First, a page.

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Cassovary is a simple "big graph" processing library for the JVM. Most JVM-hosted graph libraries are flexible but not space efficient. Cassovary is designed from the ground up to first be able to efficiently handle graphs with billions of nodes and edges. A typical example usage is to do large scale graph mining and analysis of a big network. Cassovary is written in Scala and can be used with any JVM-hosted language. It comes with some common data structures and algorithms.

Please follow the cassovary project on twitter at @cassovary for updates.

Quick Start and Examples

After cloning the repository, type ./sbt which will download the sbt launch jar and launch the sbt console. Then type the following in the console:

  1. project cassovary-examples
  2. runMain HelloLoadGraph

There is a subproject included called cassovary-examples containing simple java and scala examples of using the library. See this README to get started with these examples.

Some other subprojects to check are cassovary-benchmarks for helping benchmark some graph algorithms and cassovary-server that exposes Cassovary on a web server.


Cassovary is built using sbt and was tested last using sbt version 0.13.9

  1. ./sbt update (might take a couple of minutes)
  2. ./sbt test
  3. ./sbt package

Alternative for using for local projects

  1. ./sbt publishLocal
  2. cd ../<dependent project>
  3. ./sbt update

Using maven published version of library

Cassovary is published to maven central with scala version 2.11.8 starting Cassovary version 7.0.0. The latest published Cassovary version number that also works with scala 2.10 is version 6.4.0. Please see the latest version number (such as 7.1.0) released alongside the maven-central image at the top of this README.

To use with sbt, substitute the latest version number and use:

libraryDependencies += "com.twitter" %% "cassovary-core" % "7.1.0"


resolvers += "twitter" at ""

The last Cassovary version to support scala 2.9 is 3.4.0, and support for scala version 2.9.x has been discontinued since. The last Cassovary version to support scala 2.10 is 6.4.0, and support for scala version 2.10.x has been discontinued since. Also, Cassovary requires Java 7+ and the last Cassovary version to support Java 6 was 3.4.0.

The only dependency that Cassovary uses which is not bundled with it (because of its size) is it.unimi.dsi.fastutil. You can add that dependency in your sbt project as follows:

libraryDependencies += "it.unimi.dsi" % "fastutil" % "7.0.7"

Comparison to Other Graph Libraries

There are many excellent graph mining libraries already in existence. Most of them have one or more of the following characteristics:

  1. Written in C/C++. Examples include SNAP from Stanford and GraphLab from CMU. The typical way to use these from JVM is to use JNI bridges.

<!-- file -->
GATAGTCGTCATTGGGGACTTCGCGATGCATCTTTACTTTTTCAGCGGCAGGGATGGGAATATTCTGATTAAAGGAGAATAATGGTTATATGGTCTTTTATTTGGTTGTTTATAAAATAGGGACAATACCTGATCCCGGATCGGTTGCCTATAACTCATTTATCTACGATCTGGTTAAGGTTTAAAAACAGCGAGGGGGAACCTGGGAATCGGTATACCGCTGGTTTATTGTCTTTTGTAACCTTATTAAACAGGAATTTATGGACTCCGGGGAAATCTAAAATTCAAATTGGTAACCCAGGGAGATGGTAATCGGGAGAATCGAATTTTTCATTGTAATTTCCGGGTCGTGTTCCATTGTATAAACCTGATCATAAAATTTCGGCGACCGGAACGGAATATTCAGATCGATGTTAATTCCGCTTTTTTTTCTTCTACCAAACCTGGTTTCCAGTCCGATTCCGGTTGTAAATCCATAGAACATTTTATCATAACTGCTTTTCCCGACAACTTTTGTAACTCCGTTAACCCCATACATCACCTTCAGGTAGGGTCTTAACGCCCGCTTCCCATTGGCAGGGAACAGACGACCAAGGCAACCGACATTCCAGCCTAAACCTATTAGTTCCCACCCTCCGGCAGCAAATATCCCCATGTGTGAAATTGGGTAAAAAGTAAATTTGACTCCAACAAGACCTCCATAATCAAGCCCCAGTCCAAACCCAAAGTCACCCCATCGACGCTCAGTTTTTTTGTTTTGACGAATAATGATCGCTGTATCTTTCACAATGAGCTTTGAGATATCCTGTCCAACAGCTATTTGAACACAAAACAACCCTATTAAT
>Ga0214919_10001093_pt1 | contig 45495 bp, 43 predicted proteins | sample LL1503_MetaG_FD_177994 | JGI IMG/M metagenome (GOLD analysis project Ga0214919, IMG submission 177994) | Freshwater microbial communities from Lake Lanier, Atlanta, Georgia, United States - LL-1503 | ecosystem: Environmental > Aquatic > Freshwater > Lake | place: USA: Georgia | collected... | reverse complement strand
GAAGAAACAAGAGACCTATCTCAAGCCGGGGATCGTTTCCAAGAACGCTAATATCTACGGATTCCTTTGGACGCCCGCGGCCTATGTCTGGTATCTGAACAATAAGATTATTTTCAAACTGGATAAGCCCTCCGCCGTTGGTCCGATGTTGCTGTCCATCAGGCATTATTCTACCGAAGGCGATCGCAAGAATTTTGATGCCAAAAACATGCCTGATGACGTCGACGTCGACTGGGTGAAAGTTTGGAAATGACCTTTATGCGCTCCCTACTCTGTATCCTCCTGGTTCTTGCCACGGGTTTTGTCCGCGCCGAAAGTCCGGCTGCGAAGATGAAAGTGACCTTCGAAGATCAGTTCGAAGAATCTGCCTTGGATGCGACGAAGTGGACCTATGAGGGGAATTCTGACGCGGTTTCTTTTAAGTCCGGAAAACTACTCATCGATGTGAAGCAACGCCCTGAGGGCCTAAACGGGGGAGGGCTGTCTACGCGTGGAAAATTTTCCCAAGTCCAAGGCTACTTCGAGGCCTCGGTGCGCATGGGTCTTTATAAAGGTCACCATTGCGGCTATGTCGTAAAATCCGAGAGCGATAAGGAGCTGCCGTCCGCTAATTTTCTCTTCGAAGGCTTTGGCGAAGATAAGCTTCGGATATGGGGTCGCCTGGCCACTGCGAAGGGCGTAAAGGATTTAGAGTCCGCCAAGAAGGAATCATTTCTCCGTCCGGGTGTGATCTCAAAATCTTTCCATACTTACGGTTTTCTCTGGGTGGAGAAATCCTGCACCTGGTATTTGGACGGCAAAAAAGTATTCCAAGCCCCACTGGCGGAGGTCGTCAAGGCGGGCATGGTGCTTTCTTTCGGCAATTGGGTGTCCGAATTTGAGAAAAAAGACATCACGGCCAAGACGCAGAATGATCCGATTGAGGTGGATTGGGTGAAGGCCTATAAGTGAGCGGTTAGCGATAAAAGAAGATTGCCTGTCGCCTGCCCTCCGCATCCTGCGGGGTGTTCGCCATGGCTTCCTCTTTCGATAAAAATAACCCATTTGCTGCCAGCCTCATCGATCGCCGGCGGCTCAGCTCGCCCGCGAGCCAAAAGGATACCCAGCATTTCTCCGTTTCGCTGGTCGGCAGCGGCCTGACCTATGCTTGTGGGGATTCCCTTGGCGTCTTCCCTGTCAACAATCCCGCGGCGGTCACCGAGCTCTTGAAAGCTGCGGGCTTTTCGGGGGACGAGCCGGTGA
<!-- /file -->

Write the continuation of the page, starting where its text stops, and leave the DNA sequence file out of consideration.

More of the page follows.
2. Sacrifice storage efficiency for flexibility. Examples include JUNG which is written in Java but stores nodes and edges as big objects.
  3. Are meant to do much more, typically a full graph database. Examples include Neo4J.

On the other hand, Cassovary is intended to be easy to use in a JVM-hosted environment and yet be efficient enough to scale to billions of edges. It is deliberately not designed to provide any persistence or database functionality. Also, it currently skips any concerns of partitioning the graph and hence is not directly comparable to distributed graph processing systems like Apache Giraph. This allows complex algorithms to be run on the graph efficiently, an otherwise recurring issue with distributed graph processing systems because of the known difficulty of achieving good graph partitions. On the flip side, the size of the graph it works with is bounded by the memory available in a machine, though the use of space efficient data structures does not seem to make this a limitation for most practical graphs. For example, a SharedArrayBasedDirectedGraph instance of a unidirectional graph with 10M nodes and 1B edges consumes less than 6GB of memory, and scales linearly beyond that. Some other data points for memory usage can be checked out using the script bash cassovary-examples/src/main/bash/ As the script shows, a randomly generated unidirectional directed graph with 0.5M nodes and 10M edges can be built with 60MB of memory, and one with 5M nodes and 100M edges can be built with 500MB of memory. Loading both directions of those graphs takes respectively 120MB and 1.1GB of memory.

Mailing list

Please follow the cassovary project on twitter at @cassovary for updates.


Please report any bugs to:


Thanks to all the contributors of Cassovary.

We use the Yourkit Java Profiler for profiling and tuning Cassovary. Yourkit logo


Copyright 2016 Twitter, Inc.

Licensed under the Apache License, Version 2.0: